Generating buzz for MU

Partnership in a more than $400 million contract to operate a nuclear laboratory would further boost MU’s nationally recognized nuclear science program, campus leaders say.

The Columbia and Rolla campuses of the UM system, along with the Shaw Group, a Louisiana-based management company, have formed Shaw Missouri Idaho LLC with the intent of managine and operating a federally owned nuclear laboratory in Idaho for 10 years.

Bankruptcy filings on the rise in Missouri

“Financial stress,” breathes a female voice in the radio ad. “It starts out as an irritation, and over time it grows larger, scarier and uglier.”

“You’re paralyzed because it’s sitting on your chest, its weight pressing down,” the voice continues, building to a nervous, high-pitched climax.

Twilight Festival to debut DNA kits

It became a household term during the O.J. Simpson trial, and it’s a constant theme in popular forensics dramas like “CSI: Crime Scene Investigation.”

Now, DNA sampling will be a feature at Columbia’s Twilight Festival. A new program, sponsored by the Columbia Police Department and U.S. Cellular, will allow parents attending the festival to obtain samples of their children’s DNA.

County Commission allows new stables

Columbia horse enthusiasts should prepare for a little equine diversity in the area.

Tuesday night, the Boone County Commission granted permission to Knipp Farms LLC to open a 305-acre equine boarding facility at 10600 Hardwick Lane.

Reactor big asset for research at MU

The 10-megawatt MU Research Reactor off south Providence Road, which began operations in 1966, is the largest university-operated research reactor in the United States.

The Massachusetts Institute of Technology comes in second with a reactor half the size of MU’s. Rolla’s reactor is 0.2 megawatts.

Popularity of online classes grows

This semester, Columbia College junior Amanda Burfield is taking all of her classes online.

“I used to take evening classes, but it got to be too much,” said Burfield, who works full time at a bank. “Sometimes I would not get out of class until 10 p.m. and then I would have homework. I just got tired.”

Deaton in chancellor job today

Brady Deaton has spent 15 years teaching and leading at MU. Today, he’ll start learning something new — how to be chancellor.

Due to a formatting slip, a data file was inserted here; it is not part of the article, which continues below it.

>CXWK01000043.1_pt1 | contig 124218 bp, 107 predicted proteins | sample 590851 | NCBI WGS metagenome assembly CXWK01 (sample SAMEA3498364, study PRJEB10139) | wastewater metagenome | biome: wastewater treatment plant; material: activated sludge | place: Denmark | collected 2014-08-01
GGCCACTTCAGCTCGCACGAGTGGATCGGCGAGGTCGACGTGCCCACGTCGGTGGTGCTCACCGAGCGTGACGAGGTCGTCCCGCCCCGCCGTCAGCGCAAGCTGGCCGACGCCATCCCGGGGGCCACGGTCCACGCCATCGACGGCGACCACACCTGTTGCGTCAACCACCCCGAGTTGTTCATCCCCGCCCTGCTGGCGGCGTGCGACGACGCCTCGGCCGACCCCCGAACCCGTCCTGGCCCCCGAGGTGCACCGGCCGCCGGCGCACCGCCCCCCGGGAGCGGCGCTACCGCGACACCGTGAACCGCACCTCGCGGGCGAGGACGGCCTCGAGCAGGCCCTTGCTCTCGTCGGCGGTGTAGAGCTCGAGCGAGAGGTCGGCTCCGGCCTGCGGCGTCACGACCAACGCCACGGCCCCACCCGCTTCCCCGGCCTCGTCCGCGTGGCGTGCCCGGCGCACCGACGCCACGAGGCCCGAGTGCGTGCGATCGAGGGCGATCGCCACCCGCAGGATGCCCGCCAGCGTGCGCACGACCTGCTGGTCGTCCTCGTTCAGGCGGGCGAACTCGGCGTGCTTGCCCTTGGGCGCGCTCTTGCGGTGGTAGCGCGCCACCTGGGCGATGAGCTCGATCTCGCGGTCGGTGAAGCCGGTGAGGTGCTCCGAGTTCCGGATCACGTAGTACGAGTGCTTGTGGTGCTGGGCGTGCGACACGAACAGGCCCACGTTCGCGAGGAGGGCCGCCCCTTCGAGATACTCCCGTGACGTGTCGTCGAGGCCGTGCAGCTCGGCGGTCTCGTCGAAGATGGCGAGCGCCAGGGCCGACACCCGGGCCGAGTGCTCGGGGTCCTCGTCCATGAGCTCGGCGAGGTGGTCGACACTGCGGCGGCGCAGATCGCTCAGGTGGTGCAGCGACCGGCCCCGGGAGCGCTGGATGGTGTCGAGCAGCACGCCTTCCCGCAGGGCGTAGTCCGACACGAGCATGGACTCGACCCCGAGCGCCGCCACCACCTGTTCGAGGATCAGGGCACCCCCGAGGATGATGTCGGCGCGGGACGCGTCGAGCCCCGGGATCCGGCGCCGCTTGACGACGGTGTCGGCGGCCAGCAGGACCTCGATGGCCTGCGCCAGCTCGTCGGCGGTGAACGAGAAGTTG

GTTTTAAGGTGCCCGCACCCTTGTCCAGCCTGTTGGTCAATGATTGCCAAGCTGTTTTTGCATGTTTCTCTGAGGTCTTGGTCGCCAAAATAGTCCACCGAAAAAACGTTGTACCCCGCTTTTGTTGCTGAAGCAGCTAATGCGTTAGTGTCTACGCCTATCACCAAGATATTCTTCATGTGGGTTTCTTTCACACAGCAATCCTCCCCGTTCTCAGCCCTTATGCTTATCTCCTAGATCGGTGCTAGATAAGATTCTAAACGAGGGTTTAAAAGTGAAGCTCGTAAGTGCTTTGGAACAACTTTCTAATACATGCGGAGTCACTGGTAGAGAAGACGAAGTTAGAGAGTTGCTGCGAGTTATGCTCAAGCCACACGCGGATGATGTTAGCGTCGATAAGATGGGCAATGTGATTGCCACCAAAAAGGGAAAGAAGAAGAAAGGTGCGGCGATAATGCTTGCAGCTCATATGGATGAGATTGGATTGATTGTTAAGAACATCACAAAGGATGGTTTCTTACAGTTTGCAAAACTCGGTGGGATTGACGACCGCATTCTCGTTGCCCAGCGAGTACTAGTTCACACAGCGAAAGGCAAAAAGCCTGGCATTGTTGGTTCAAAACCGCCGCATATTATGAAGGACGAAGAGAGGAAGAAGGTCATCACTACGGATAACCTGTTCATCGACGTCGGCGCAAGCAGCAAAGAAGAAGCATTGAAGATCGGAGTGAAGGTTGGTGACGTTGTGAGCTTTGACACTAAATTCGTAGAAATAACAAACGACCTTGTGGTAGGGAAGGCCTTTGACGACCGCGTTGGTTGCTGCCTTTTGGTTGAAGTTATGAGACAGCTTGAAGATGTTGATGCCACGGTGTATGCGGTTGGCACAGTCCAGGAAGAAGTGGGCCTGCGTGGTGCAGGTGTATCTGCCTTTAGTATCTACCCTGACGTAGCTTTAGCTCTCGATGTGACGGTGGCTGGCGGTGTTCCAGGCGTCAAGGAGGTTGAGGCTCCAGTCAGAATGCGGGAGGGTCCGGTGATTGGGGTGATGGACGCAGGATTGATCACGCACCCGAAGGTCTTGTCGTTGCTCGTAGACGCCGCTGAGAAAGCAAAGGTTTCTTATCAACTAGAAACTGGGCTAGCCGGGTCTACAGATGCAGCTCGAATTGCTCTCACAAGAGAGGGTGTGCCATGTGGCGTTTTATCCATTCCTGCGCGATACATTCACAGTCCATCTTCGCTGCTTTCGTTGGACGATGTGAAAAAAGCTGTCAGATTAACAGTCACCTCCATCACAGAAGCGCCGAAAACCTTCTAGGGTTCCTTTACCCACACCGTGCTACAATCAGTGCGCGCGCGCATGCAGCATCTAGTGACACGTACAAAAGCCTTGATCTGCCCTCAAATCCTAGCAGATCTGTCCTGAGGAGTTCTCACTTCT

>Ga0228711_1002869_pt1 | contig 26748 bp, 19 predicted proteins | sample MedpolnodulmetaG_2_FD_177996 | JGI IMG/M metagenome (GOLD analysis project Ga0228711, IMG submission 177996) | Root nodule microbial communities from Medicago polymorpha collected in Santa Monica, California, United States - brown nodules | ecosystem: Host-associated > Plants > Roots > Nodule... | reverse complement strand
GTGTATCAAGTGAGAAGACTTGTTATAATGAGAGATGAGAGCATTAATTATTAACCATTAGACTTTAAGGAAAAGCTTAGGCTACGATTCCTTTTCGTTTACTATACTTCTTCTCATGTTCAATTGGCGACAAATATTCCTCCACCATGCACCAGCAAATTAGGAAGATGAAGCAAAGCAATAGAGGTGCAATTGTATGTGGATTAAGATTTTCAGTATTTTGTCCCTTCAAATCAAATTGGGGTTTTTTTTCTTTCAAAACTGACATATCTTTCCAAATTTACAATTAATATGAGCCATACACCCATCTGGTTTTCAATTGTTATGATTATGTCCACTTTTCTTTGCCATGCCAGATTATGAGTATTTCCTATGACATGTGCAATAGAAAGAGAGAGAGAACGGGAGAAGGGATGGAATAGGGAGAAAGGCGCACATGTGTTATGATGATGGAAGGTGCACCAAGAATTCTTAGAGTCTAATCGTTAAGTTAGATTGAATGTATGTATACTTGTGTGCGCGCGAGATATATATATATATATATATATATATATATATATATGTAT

Deaton will assume the job of MU chancellor following the official retirement of Richard Wallace on Tuesday. Deaton, the former provost and executive vice chancellor for academic affairs, will serve as interim chancellor of the university during MU’s search for a new chancellor.

Downtown streets to lighten up

The sun is setting earlier every day in Columbia, but downtown, things are just getting brighter. The Columbia Special Business District, along with the city of Columbia, is putting the finishing touches on the lighting plans outlined in its downtown beautification project.

On Ninth Street, new streetlights are being installed this week as part of a district-wide change out. Additional streetlights are being installed to increase lighting in the area, and existing lamps are undergoing a transformation to create a new, more unified look. All the streetlight poles will be black, and about half of them will have a decorative light fixture attached. The streetlight project is part of phases one and two of the Special Business District plan.

Missouri RAIN chapter wins federal grant

The Regional AIDS Interfaith Network of Central Missouri, known as RAIN, was awarded a federal grant of nearly $85,000 to expand primary-care services for people living with or at risk for HIV.

The money was granted by the U.S. Department of Health and Human Services under Title III of the Ryan White CARE Act.

Mid-Mo. delegates find NYC safe, fun

Stephanie Huett said her first impression of New York is that it’s like Fort Knox.

The 14-year-old is in the Big Apple this week to attend the Republican National Convention with her mother, Denna, a Columbia resident and Missouri delegate to the convention.

Tax increase would pay for county construction